Michele Novotni answers:

Many people with AD/HD also struggle with depression. AD/HD wears people out and can sometimes take on toll on one’s self esteem. This combination often can lead to depression, which can make many reluctant to engage in social interactions.

I recommend having your son evaluated by a psychologist or psychiatrist for depression. It will be important to understand the reasons for his sadness and withdrawn behavior before effective social strategies can be developed to help him. Given your description of his behavior it does not appear to be a skill deficit problem.

As you anticipated, it is best to avoid putting pressure on him by emphasizing how his behavior embarrasses you. It is important to realize that this is not a personal reflection on you or your competence as a parent. It sounds like he needs love and acceptance as you all work through whatever emotional issues he may be feeling. I wish you well.

This article is published by permission from ADDitude Magazine ©2004. All rights reserved. Reproduction in whole or in part is prohibited. Subscribe to ADDitude online or via toll-free phone 888-762-8475.

My Son Thinks He’s Gay

A mother asks:

My 16-year-old son is severely lacking social skills. He has no friends, makes inappropriate, embarrassing comments and has no athletic interests. He has been chatting online to a teenager in the UK. (I hope he’s a teenager, that is.) The problem is that now my son thinks that he is gay like the UK teen. Should I let him continue this interchange or cut it off?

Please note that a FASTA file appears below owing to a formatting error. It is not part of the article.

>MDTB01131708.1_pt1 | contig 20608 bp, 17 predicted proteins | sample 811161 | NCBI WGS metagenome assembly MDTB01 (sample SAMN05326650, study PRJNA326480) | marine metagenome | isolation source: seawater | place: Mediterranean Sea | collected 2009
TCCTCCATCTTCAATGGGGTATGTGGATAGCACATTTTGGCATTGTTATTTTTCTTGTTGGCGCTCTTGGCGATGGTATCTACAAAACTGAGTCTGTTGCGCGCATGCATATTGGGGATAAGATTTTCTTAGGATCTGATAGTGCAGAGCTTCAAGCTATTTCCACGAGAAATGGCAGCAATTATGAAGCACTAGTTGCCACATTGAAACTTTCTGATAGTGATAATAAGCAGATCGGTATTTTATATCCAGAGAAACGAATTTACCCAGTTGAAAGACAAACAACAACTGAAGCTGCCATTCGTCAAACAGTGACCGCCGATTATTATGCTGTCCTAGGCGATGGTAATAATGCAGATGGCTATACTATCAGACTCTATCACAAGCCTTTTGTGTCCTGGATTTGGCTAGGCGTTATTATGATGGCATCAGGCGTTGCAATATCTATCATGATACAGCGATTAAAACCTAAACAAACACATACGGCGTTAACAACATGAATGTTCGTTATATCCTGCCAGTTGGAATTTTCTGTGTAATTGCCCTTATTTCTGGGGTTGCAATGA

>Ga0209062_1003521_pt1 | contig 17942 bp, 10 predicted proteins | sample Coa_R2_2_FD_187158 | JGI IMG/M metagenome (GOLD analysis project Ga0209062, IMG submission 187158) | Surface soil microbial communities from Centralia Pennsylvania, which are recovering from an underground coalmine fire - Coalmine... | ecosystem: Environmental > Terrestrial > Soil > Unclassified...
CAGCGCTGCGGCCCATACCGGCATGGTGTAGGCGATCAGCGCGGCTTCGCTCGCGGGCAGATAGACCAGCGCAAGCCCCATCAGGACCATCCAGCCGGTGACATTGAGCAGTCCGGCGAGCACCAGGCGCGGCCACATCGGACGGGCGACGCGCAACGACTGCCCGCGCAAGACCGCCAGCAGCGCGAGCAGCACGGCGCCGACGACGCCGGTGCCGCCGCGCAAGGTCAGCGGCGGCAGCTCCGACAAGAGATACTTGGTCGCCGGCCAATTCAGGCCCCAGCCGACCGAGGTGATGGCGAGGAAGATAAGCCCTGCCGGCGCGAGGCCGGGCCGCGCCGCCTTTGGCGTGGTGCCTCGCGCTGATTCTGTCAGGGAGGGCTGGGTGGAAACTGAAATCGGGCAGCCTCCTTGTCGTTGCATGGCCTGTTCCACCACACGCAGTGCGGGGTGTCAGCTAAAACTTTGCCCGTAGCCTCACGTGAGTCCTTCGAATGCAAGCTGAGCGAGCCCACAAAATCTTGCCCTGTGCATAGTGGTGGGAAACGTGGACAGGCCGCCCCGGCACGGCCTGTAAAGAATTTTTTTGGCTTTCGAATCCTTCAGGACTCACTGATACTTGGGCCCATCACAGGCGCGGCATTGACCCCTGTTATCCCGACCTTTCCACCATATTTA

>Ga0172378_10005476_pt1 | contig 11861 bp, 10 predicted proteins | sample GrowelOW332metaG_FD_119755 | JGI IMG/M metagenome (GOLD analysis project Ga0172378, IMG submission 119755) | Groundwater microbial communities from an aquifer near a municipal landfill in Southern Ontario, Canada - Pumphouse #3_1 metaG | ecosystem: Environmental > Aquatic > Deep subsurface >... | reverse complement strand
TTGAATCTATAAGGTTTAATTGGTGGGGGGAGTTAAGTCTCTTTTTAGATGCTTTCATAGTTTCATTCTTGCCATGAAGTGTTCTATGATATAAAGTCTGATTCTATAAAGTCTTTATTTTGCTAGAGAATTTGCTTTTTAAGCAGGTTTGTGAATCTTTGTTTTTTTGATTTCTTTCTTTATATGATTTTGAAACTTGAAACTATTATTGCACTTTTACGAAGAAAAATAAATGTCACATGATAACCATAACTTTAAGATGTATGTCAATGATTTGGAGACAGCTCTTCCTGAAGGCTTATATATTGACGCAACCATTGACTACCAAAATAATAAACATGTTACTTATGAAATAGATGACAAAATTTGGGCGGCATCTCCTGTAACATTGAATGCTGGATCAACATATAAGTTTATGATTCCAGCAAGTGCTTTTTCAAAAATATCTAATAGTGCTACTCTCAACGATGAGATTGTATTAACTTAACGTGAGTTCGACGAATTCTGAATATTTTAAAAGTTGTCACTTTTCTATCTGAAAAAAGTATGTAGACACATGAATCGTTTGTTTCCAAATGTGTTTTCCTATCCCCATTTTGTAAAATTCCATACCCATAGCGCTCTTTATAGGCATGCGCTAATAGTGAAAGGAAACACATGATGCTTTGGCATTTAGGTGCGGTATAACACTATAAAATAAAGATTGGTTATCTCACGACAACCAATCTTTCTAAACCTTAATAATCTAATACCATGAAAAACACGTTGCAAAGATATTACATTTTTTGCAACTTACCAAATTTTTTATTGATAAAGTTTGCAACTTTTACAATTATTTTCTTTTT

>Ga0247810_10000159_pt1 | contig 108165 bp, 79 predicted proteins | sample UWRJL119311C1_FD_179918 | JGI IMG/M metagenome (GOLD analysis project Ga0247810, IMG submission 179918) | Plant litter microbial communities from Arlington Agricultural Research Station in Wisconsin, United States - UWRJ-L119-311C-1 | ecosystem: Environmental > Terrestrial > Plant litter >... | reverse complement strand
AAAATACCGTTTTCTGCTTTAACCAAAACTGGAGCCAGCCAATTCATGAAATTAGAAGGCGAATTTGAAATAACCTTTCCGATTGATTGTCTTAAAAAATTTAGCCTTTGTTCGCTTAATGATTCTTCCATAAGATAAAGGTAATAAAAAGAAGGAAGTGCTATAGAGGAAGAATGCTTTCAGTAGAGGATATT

Michele Novotni answers:

Rather than emphasizing whether or not to try to cut off his interchange, an important, longer term question would be, “How can I help him improve his social skills.” Social competence is one of the primary determinants of adult success.

Social competence is one of the primary determinants of adult success.

Many people with poor social skills find the Internet a great source of social interaction because it provides access to a wide range of people and you have the ability to take your time to formulate responses. Some people also find comfort in the acceptance they find on the net.

I recommend that you try to identify the social skills that he is lacking and work with him on gaining the needed skills or obtain the help of a psychologist or coach to help him improve his social skills. He may also benefit from the help of a psychologist in sorting out his social difficulties and his questions regarding his sexual orientation.

By improving his social skills, he would be able to open a wider range of options for friends and he may not see homosexuality as his only form of social connection. This strategy would hopefully provide a long-term solution to the problem.